The Sally and Ralph Duchin Campus Lecture Series
After lying buried in the ground for over 2,000 years, the remains of Babylon were dug up by archaeologists over one hundred years ago. Yet the city remains enveloped in a web of myth, which occupies a unique place in our culture in spite of its origin in the ancient past.
Known in its time for its impressive walls and luxurious gardens, its learning and temples, this ancient metropolis was buries and forgotten shortly after its last flowering. Instead, Babylon’s reputation as a city of excesses and evil took over, shaped largely by the stories of the Bible and concepts such as the Tower of Babel, the “confusion of tongues”, and the “Babylonian captivity”. Through hundreds of years of Western culture, Babylon lived on as an image, myth and symbol, spinning a story of its own.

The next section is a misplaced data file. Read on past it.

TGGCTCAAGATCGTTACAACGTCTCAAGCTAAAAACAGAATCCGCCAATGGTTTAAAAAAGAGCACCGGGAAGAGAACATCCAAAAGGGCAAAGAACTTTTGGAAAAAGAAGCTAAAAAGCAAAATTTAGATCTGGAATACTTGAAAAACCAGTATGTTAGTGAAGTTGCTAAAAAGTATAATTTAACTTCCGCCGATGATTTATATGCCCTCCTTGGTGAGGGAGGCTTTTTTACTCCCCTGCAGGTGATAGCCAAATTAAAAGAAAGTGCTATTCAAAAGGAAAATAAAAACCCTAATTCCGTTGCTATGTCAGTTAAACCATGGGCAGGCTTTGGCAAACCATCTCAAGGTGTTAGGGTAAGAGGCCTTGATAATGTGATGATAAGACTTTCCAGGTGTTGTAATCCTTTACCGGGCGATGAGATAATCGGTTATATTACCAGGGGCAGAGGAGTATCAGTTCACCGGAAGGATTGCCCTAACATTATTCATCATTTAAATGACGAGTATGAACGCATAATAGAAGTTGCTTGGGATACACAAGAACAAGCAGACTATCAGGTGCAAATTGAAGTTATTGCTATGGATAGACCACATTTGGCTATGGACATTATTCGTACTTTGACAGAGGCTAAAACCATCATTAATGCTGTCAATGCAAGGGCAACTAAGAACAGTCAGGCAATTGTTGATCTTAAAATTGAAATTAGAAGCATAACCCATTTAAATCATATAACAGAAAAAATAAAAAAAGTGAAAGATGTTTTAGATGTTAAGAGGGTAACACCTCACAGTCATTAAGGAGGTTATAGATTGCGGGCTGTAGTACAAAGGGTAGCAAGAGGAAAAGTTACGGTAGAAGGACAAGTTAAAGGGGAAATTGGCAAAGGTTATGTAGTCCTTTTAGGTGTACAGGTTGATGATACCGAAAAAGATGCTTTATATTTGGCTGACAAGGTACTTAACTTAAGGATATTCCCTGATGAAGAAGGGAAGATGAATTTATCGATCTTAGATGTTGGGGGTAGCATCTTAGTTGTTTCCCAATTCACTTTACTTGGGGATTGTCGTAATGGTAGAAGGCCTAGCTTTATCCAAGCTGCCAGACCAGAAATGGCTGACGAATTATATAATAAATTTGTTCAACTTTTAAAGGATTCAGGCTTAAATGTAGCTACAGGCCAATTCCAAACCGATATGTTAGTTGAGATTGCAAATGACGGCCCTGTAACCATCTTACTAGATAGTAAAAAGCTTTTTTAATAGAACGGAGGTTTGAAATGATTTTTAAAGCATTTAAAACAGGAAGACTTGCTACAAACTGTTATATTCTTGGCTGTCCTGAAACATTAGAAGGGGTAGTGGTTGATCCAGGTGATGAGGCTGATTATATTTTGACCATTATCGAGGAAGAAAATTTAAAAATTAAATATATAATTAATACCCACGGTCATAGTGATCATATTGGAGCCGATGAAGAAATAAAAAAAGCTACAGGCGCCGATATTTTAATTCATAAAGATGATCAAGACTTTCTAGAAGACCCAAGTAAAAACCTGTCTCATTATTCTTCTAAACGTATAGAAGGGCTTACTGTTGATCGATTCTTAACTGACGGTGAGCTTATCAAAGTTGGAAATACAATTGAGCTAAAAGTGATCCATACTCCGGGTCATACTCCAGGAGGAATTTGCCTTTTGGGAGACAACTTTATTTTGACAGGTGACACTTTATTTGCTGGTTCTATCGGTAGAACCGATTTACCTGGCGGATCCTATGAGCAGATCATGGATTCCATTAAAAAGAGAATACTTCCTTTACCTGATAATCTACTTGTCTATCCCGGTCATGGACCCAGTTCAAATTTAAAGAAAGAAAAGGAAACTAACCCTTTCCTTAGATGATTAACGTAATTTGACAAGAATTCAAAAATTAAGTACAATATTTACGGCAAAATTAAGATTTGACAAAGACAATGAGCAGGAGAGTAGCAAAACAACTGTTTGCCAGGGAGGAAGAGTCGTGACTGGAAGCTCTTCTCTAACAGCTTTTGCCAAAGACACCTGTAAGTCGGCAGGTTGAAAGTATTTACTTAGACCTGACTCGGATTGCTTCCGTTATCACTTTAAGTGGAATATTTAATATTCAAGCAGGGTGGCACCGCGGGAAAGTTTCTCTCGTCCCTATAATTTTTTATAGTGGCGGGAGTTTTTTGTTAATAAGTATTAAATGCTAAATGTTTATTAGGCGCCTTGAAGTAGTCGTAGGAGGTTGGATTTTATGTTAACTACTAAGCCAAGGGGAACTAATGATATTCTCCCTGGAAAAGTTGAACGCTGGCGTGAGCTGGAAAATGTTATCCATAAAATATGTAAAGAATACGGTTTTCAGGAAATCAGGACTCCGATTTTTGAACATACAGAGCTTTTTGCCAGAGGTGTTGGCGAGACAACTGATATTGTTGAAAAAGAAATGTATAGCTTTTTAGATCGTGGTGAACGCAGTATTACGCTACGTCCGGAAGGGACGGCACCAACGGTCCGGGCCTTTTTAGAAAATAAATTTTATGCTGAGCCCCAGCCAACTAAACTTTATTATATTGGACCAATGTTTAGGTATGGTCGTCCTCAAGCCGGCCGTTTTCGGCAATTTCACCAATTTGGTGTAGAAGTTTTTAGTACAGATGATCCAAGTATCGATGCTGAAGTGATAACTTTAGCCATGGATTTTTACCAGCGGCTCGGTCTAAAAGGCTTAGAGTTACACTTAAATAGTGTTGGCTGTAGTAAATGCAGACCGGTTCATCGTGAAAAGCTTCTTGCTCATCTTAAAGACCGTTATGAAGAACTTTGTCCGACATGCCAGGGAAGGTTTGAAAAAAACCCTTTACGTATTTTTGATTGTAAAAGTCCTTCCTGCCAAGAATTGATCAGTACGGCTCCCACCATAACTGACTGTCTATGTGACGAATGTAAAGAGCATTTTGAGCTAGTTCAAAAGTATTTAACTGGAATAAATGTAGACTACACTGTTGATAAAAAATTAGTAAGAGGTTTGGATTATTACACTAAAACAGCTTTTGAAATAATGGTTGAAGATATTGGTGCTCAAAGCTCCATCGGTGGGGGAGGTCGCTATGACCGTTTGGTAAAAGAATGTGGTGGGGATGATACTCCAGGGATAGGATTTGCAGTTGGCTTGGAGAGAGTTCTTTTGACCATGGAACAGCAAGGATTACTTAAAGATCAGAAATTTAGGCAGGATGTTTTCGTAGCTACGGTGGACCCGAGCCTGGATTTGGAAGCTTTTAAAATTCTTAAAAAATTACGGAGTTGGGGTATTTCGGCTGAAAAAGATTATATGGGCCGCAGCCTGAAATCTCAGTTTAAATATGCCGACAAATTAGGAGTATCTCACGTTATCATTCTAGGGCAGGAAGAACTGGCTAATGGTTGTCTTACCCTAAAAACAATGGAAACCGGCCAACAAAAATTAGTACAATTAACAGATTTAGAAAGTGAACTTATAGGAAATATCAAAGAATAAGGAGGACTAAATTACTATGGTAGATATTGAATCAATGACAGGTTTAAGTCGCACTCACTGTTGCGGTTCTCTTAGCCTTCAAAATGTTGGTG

What happened, when the ancient city was excavated and the forgotten remains encountered the living myth of Babylon? Why does Babylon continue to fascinate us, expressing itself even in contemporary culture? And why is Babylon such a useful metaphor in describing opponents and enemies, their evil and decay?
Prof. Rannfrid Thelle teaches biblical studies at Wichita State University in Kansas, and has taught at Luther College, Iowa, and at the University of Oslo in the past. She works with the Hebrew Bible in particular, and has traveled extensively in the Middle East, including Iraq.
Co-sponsored by: The Arizona Center for Judaic Studies, School of Middle Eastern and North African Studies, History, Center for Middle Eastern Studies, Religious Studies and Classics, Colleges of Letters, Arts & Sciences, School of Anthropology, Hillel Foundation and the Marriott Tucson University Park Hotel.
For more information, call (520) 626-5758 or go to www.judaic.arizona.edu